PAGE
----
The Politics of Death

The New York Times has an article about Terri Schiavo today, which focuses almost exclusively on the political context of the Congressional effort to prevent her from being starved to death:

The fevered Congressional intervention in a single individual’s health crisis is being driven in significant part by powerful political forces that have converged at the bedside of Terri Schiavo.

That euphemistic reference to a “single individual’s health crisis” is one of several odd turns of phrase in the article, which postures the controversy largely as an effort by Tom DeLay to divert attention from a non-existent scandal involving “House travel rules.” A video companion to the article describes this as a “right-to-die case,” which is not exactly how her family perceives it. And this quote from Mr. Schiavo’s lawyer strikes me as grotesque:

[George Felos] had a warning for Democrats who would deign to veer from longstanding opposition to federal intrusion in such intimate medical decisions: “If they don’t stand up for Terri Schiavo, they deserve to be the minority party.”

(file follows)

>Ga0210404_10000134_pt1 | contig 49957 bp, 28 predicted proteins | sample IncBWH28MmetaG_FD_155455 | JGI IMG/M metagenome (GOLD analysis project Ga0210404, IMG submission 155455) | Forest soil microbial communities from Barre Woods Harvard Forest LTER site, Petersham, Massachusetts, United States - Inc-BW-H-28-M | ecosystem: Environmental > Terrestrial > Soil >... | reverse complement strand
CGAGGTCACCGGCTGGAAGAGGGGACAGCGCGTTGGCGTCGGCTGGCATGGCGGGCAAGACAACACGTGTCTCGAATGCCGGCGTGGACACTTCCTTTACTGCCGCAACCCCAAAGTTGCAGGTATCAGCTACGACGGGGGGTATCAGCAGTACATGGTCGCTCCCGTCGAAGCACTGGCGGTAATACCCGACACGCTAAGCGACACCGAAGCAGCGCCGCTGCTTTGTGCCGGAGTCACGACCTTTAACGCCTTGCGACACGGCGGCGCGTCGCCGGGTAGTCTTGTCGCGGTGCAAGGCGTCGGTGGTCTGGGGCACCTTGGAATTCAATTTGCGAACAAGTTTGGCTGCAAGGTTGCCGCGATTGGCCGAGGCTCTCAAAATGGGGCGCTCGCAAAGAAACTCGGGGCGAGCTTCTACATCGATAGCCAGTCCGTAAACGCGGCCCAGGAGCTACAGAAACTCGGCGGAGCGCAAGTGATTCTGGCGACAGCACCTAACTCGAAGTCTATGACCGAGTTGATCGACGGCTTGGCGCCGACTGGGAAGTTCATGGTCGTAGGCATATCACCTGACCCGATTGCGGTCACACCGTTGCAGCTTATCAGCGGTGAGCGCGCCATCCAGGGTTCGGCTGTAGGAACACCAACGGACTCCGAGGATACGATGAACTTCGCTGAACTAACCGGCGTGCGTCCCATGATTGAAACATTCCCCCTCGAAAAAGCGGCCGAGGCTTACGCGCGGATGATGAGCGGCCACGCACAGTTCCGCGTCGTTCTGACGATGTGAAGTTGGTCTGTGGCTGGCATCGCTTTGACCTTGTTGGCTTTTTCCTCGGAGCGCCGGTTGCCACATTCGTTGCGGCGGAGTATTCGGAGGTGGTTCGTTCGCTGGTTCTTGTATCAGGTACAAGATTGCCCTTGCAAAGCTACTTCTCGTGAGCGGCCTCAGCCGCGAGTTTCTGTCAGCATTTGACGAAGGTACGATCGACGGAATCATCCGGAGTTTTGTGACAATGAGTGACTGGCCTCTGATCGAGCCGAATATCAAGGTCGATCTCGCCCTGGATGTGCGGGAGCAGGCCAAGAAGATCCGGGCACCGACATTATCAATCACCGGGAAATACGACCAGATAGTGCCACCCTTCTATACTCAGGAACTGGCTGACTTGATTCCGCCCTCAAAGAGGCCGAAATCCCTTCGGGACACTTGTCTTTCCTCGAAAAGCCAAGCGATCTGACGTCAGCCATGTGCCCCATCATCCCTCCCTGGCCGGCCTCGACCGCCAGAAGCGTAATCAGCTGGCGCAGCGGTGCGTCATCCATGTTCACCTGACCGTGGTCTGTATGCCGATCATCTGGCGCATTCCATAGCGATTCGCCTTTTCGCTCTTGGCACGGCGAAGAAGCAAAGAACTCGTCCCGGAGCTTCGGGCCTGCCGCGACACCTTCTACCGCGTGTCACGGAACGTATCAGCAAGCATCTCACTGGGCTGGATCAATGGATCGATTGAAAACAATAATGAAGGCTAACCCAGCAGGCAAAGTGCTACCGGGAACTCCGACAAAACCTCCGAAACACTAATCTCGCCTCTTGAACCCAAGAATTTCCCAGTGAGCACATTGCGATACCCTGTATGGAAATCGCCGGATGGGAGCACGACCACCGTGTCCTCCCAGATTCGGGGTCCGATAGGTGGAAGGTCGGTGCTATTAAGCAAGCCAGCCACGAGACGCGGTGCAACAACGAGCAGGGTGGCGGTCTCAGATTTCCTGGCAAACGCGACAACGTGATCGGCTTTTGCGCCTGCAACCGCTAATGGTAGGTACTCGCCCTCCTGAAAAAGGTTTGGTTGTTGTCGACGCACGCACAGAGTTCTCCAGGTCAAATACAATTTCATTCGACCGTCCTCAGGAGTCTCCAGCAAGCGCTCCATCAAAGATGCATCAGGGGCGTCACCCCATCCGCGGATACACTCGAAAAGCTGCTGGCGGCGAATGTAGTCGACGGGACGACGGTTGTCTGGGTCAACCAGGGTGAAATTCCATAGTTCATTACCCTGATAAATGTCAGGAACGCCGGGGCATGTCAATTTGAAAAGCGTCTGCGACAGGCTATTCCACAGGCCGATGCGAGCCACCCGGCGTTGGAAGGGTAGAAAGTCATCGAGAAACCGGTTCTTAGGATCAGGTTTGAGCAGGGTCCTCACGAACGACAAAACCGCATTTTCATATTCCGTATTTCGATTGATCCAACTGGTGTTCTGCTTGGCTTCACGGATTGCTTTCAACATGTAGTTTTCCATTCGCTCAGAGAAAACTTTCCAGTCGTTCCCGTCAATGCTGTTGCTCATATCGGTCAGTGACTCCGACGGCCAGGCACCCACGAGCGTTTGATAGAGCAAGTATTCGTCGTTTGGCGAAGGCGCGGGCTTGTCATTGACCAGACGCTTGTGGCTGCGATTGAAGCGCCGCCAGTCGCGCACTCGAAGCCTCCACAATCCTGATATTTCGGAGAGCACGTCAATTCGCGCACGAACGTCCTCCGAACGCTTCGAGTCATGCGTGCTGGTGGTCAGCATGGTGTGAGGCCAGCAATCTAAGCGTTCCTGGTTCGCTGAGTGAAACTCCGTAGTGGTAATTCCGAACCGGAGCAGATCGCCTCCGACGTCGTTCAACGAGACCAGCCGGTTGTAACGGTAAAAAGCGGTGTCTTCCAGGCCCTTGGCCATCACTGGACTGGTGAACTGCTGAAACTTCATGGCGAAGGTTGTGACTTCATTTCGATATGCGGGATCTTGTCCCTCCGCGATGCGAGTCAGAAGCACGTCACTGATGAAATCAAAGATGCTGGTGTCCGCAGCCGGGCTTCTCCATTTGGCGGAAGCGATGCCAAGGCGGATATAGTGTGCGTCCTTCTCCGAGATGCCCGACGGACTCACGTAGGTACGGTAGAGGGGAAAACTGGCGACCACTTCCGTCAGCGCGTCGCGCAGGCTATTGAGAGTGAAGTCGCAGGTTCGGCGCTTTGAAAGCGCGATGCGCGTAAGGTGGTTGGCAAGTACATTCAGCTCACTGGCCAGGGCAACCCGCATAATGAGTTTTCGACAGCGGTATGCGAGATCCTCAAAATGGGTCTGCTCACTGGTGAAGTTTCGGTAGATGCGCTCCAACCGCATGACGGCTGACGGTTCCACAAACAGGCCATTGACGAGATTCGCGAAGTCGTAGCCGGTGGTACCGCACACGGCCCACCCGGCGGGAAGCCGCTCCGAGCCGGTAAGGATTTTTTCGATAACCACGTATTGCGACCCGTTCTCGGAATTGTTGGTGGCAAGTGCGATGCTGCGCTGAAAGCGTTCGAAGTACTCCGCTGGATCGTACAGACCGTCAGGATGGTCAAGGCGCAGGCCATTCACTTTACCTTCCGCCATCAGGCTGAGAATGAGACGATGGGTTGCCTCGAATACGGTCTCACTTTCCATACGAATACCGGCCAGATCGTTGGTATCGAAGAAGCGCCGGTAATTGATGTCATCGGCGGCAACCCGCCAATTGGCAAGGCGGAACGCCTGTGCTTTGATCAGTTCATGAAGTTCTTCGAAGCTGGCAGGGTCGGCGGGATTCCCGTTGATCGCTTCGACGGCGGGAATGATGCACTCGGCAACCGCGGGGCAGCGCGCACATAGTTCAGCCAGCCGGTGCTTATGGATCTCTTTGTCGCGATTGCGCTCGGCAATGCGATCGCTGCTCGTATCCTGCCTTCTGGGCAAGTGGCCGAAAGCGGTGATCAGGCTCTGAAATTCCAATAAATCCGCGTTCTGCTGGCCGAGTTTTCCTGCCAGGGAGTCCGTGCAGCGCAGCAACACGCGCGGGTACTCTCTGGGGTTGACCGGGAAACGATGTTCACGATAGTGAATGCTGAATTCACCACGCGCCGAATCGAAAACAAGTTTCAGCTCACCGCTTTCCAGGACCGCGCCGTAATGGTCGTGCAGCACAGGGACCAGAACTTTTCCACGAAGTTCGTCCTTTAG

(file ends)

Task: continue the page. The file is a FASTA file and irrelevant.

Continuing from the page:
“Stand up for” her, indeed. And the “intimate medical decision” at issue was made by a judge. What I really want to comment on, though, is this: the Times acknowledges, but does not dwell on, the fact that Democrats see political advantage in not obstructing the effort to save Terri Schiavo’s life:

Democrats quickly recognized they had a political stake in this as well, particularly with a handful of Senate seats coming open in states won by President Bush last year, including Florida.

But neither the Times nor any other source that I’ve seen makes explicit what seems to me to be the overriding political reality: If Terri Schiavo slowly starves to death over the next ten days–she would probably expire on or about Easter Sunday–in full view, and with the world’s attention focused increasingly on her as her end nears, the political ramifications for the Democrats, should they use their political power to ensure her starvation, would be devastating. It could recast the whole “life” issue, on which the Democrats’ stand has been that party’s most deeply held belief. So it is no surprise that only a few Democrats have been willing to openly oppose the Republicans’ effort to save Mrs. Schiavo’s life.
I, personally, am not happy with the procedural aspects of this controversy. I don’t like to see Congress intervening in what should be a matter for, at last resort, a state court. But this strikes me as the ultimate illustration of the ancient adage that hard cases make bad law. The facts here are appalling. So it is no surprise that Senators and Congressmen feel that if they have the power to prevent Mrs. Schiavo’s death, they should use it.
UPDATE: I missed it yesterday, but Andrew McCarthy has an excellent rebuttal to the Washington Post’s editorial on the Schiavo case on National Review Online.